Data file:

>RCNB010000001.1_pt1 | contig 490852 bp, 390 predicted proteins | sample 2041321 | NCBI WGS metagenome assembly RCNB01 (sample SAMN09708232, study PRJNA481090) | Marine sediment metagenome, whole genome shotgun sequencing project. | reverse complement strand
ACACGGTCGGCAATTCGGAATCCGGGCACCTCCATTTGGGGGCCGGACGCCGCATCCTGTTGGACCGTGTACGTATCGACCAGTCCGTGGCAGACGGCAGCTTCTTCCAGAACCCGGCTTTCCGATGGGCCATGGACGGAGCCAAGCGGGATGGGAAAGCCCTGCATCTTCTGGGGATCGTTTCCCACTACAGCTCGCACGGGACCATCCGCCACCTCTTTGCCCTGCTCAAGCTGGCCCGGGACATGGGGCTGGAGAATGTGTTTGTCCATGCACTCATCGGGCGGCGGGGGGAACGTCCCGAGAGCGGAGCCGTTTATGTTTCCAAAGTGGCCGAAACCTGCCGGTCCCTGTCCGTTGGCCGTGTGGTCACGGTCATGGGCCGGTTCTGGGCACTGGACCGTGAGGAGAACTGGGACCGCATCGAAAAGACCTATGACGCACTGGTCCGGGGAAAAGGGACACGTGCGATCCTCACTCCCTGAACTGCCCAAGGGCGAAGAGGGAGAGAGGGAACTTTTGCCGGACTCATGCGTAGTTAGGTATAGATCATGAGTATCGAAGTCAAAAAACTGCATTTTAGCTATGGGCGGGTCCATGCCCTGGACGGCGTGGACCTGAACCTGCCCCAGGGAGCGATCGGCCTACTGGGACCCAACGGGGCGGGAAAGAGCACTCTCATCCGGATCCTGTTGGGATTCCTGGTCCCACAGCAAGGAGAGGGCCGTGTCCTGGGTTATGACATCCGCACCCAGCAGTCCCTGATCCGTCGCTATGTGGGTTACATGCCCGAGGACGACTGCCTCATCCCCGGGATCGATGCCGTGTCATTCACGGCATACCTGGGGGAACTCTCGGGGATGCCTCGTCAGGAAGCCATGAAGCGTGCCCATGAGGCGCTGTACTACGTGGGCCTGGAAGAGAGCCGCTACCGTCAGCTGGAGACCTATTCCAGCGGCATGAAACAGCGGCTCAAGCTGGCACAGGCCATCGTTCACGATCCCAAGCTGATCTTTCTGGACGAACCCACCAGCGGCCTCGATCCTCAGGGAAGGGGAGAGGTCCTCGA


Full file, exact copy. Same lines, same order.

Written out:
>RCNB010000001.1_pt1 | contig 490852 bp, 390 predicted proteins | sample 2041321 | NCBI WGS metagenome assembly RCNB01 (sample SAMN09708232, study PRJNA481090) | Marine sediment metagenome, whole genome shotgun sequencing project. | reverse complement strand
ACACGGTCGGCAATTCGGAATCCGGGCACCTCCATTTGGGGGCCGGACGCCGCATCCTGTTGGACCGTGTACGTATCGACCAGTCCGTGGCAGACGGCAGCTTCTTCCAGAACCCGGCTTTCCGATGGGCCATGGACGGAGCCAAGCGGGATGGGAAAGCCCTGCATCTTCTGGGGATCGTTTCCCACTACAGCTCGCACGGGACCATCCGCCACCTCTTTGCCCTGCTCAAGCTGGCCCGGGACATGGGGCTGGAGAATGTGTTTGTCCATGCACTCATCGGGCGGCGGGGGGAACGTCCCGAGAGCGGAGCCGTTTATGTTTCCAAAGTGGCCGAAACCTGCCGGTCCCTGTCCGTTGGCCGTGTGGTCACGGTCATGGGCCGGTTCTGGGCACTGGACCGTGAGGAGAACTGGGACCGCATCGAAAAGACCTATGACGCACTGGTCCGGGGAAAAGGGACACGTGCGATCCTCACTCCCTGAACTGCCCAAGGGCGAAGAGGGAGAGAGGGAACTTTTGCCGGACTCATGCGTAGTTAGGTATAGATCATGAGTATCGAAGTCAAAAAACTGCATTTTAGCTATGGGCGGGTCCATGCCCTGGACGGCGTGGACCTGAACCTGCCCCAGGGAGCGATCGGCCTACTGGGACCCAACGGGGCGGGAAAGAGCACTCTCATCCGGATCCTGTTGGGATTCCTGGTCCCACAGCAAGGAGAGGGCCGTGTCCTGGGTTATGACATCCGCACCCAGCAGTCCCTGATCCGTCGCTATGTGGGTTACATGCCCGAGGACGACTGCCTCATCCCCGGGATCGATGCCGTGTCATTCACGGCATACCTGGGGGAACTCTCGGGGATGCCTCGTCAGGAAGCCATGAAGCGTGCCCATGAGGCGCTGTACTACGTGGGCCTGGAAGAGAGCCGCTACCGTCAGCTGGAGACCTATTCCAGCGGCATGAAACAGCGGCTCAAGCTGGCACAGGCCATCGTTCACGATCCCAAGCTGATCTTTCTGGACGAACCCACCAGCGGCCTCGATCCTCAGGGAAGGGGAGAGGTCCTCGA